Journal Entry

Tuesday, November 1, 2011

Kiva revisited

This blog is currently under attack from a new generation of comment spambots. (Perhaps this is karmic justice for my having neglected blogging; mea culpa!). They apparently get by the "are you sentient?" question, and they quote bits of the blog entry itself to make their text look reasonable.

I'm cleaning them out, but this has the side effect of my revisiting old entries. I just reread my advice on Kiva vs Grameen from 2007 and realized it's somewhat inaccurate, and I've become a bit more skeptical over time.

It's true that Kiva lenders don't get interest, and that Kiva lives on explicitly marked donations from those lenders. So all the money does flow to the NGOs. Also, I think the fact that the "give money directly to this guy" look & feel is more or less an illusion, and that the money actually funds NGOs (with a loose accounting connection between the NGO's books, your loan, and that guy), is a feature, not a bug.

However, it's also true that the NGOs in some cases charge (what seem in the rich world to be) insanely high rates of interest to the actual borrowers. It may be that in order to make this sort of thing sustainable, given various conditions in poor countries -- difficulties of travel and administration, currency and inflation risks, etc -- these rates make some kind of economic sense. But they change the picture drastically. You are not now talking about giving people in the poor world access to the same kind of credit arrangements that people in the rich world have. You are talking about backing them on a high-risk gamble.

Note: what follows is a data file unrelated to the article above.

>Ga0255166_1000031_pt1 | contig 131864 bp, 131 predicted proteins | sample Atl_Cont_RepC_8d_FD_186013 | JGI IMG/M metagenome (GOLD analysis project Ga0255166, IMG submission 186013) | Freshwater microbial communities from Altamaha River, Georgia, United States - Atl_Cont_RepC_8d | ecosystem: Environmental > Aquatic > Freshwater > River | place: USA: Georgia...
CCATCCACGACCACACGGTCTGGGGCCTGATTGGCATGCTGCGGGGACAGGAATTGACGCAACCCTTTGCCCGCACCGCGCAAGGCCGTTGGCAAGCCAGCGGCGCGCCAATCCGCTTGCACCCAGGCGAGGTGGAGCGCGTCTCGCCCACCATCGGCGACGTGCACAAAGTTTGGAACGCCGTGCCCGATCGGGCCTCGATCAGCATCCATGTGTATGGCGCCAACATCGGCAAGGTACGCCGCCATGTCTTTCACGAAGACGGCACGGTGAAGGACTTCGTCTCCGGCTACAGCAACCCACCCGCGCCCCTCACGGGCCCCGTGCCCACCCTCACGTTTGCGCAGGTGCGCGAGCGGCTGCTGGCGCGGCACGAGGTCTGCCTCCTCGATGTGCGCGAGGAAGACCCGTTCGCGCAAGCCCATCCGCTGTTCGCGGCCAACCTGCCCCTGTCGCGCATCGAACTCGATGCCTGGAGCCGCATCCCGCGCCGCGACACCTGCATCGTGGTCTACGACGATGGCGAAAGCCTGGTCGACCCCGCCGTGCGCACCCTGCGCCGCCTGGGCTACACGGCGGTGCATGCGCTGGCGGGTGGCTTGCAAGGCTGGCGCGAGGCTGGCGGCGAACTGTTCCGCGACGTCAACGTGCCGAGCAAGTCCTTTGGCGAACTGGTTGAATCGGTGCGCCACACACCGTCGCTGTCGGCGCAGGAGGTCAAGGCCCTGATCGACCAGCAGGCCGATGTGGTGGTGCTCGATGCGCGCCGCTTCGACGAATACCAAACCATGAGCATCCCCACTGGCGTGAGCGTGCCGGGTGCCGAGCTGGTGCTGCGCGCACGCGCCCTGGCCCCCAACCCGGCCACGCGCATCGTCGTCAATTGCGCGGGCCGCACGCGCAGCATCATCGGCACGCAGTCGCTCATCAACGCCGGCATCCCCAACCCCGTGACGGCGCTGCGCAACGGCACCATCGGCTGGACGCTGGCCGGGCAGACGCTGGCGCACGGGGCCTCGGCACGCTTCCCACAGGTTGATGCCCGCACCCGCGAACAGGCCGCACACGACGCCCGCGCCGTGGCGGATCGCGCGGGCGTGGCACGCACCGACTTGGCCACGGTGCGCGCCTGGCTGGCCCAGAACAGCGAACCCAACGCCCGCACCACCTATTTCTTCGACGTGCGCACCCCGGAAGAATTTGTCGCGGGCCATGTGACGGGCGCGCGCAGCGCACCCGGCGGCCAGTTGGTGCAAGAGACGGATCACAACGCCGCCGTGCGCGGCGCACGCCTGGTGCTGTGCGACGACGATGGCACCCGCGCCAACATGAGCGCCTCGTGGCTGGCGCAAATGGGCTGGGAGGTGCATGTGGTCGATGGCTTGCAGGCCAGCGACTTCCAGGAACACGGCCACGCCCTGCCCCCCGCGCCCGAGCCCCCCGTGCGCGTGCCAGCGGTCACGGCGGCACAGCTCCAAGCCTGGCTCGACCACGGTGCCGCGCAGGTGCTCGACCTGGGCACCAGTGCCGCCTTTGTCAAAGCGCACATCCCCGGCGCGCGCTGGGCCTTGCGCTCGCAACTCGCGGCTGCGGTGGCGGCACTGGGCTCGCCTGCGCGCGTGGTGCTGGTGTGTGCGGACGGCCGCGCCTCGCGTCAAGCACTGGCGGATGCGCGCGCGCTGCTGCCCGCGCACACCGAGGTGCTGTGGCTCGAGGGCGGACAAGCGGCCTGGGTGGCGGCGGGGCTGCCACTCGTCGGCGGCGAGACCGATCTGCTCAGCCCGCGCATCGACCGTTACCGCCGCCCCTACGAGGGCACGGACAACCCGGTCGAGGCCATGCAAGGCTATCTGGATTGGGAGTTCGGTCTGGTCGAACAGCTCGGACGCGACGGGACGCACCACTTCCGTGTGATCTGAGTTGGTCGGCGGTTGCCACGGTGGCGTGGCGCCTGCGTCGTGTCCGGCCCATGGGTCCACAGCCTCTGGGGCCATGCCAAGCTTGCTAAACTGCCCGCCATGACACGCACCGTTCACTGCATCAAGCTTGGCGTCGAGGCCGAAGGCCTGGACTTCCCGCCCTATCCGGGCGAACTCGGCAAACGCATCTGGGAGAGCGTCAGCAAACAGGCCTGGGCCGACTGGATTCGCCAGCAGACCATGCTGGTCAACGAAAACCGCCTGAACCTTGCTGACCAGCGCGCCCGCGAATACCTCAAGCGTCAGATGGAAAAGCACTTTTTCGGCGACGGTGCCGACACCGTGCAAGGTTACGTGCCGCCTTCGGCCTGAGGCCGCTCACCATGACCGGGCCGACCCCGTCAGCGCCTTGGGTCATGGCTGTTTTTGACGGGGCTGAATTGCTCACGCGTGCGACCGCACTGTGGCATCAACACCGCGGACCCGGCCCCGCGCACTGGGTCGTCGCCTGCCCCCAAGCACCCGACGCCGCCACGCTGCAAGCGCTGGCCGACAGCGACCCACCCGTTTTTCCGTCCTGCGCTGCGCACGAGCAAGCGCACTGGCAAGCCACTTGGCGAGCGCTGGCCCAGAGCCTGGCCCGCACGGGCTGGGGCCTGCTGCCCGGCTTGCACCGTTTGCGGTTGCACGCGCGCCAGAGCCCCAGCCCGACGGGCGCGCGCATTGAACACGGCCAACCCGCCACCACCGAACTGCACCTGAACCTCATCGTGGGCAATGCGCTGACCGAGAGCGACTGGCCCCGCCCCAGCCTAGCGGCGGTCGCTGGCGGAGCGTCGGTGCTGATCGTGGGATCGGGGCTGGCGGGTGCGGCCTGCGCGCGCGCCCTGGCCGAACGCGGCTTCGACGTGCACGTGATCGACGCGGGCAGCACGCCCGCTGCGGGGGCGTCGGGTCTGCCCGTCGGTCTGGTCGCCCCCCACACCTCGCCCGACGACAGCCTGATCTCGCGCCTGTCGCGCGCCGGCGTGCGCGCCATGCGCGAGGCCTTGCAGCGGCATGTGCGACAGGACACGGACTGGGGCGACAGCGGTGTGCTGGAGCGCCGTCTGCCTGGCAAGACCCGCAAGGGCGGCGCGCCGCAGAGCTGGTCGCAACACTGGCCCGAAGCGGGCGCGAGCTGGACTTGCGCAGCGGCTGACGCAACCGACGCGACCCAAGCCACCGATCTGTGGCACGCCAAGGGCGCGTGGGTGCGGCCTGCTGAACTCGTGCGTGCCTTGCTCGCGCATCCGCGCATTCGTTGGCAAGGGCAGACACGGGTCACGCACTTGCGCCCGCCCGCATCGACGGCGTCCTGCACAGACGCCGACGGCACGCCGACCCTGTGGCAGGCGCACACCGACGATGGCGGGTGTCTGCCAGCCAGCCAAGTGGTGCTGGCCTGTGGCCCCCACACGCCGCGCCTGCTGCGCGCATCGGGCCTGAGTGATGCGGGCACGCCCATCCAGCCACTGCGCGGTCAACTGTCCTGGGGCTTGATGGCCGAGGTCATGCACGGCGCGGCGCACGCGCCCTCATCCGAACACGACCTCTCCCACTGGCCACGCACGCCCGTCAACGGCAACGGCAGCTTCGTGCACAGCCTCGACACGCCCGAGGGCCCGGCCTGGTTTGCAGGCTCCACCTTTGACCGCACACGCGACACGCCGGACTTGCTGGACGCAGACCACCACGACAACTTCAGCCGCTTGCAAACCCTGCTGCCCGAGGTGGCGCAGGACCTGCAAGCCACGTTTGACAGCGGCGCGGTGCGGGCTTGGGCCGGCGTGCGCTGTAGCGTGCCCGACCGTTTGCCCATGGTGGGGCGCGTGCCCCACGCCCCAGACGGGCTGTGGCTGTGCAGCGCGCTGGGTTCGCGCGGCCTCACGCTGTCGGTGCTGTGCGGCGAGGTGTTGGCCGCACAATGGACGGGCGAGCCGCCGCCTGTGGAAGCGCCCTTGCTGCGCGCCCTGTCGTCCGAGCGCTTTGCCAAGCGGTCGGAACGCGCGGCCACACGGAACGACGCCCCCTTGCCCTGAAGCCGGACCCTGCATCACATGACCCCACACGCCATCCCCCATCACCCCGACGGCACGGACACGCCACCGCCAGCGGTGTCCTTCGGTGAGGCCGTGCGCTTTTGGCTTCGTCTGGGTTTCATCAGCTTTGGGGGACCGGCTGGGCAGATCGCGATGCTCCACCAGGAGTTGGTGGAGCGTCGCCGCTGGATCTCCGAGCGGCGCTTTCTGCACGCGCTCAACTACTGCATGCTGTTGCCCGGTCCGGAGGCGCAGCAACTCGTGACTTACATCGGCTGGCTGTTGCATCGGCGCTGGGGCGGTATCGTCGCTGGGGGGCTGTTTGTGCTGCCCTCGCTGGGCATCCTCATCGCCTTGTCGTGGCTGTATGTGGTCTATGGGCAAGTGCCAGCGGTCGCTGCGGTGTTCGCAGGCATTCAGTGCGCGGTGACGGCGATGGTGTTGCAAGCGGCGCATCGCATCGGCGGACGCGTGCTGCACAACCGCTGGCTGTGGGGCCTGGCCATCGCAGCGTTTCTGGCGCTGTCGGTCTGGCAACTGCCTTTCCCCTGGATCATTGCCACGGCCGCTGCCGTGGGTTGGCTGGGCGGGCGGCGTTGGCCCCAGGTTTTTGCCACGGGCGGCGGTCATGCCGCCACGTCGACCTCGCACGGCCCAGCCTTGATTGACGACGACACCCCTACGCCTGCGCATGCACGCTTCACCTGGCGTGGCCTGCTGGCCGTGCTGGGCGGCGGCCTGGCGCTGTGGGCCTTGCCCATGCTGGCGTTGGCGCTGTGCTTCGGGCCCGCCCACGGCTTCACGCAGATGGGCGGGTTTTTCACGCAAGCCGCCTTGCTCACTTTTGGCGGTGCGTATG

The various NGOs Kiva funds vary widely in how much interest they charge. Kiva does expose this information, but you have to dig for it -- which I consider a serious flaw in their UI.

I still have a bunch of money parked at Kiva and am adding to it, because I like to use Kiva as a "third alternative" between banking and donation -- money I want to put in the service of doing good, and am willing to temporarily forgo interest on, but am not sure I can actually afford to part with in the long term -- I am now very picky about which Field Partners I lend through. I collect those with what appears to be relatively low Portfolio Yield (which equates directly to how much they charge borrowers, I believe) for their geographic region, and reasonable risk.

For those playing along at home, here's my current list:

Loans from CREDIT (Cambodia, 28% Portfolio Yield)
Loans from Imon (Tajikistan, 37.7% Portfolio Yield)
Loans from Kadet (Kenya, 27.1% Portfolio Yield)
Loans from Maxima (Cambodia, 29% Portfolio Yield)
Loans from Ryada (Palestine, 17.1% Portfolio Yield, delinquency issues but progress on them)

Loans from Cooperativa San Jose (Ecuador, 15.2% Portfolio Yield)
Loans from Ameen s.a.l. (Lebanon, 18.72% Portfolio Yield, delinquency 7.52%, loans at risk 15%, default 0%)
Loans from XacBank (Mongolia, 21.2% Portfolio Yield, delinquency 0.07%, loans at risk 0.30%, default 0.11%)

Feel free to let me know if you spot one that should be added here!

Posted by benrosen at November 1, 2011 03:40 PM | Up to blog
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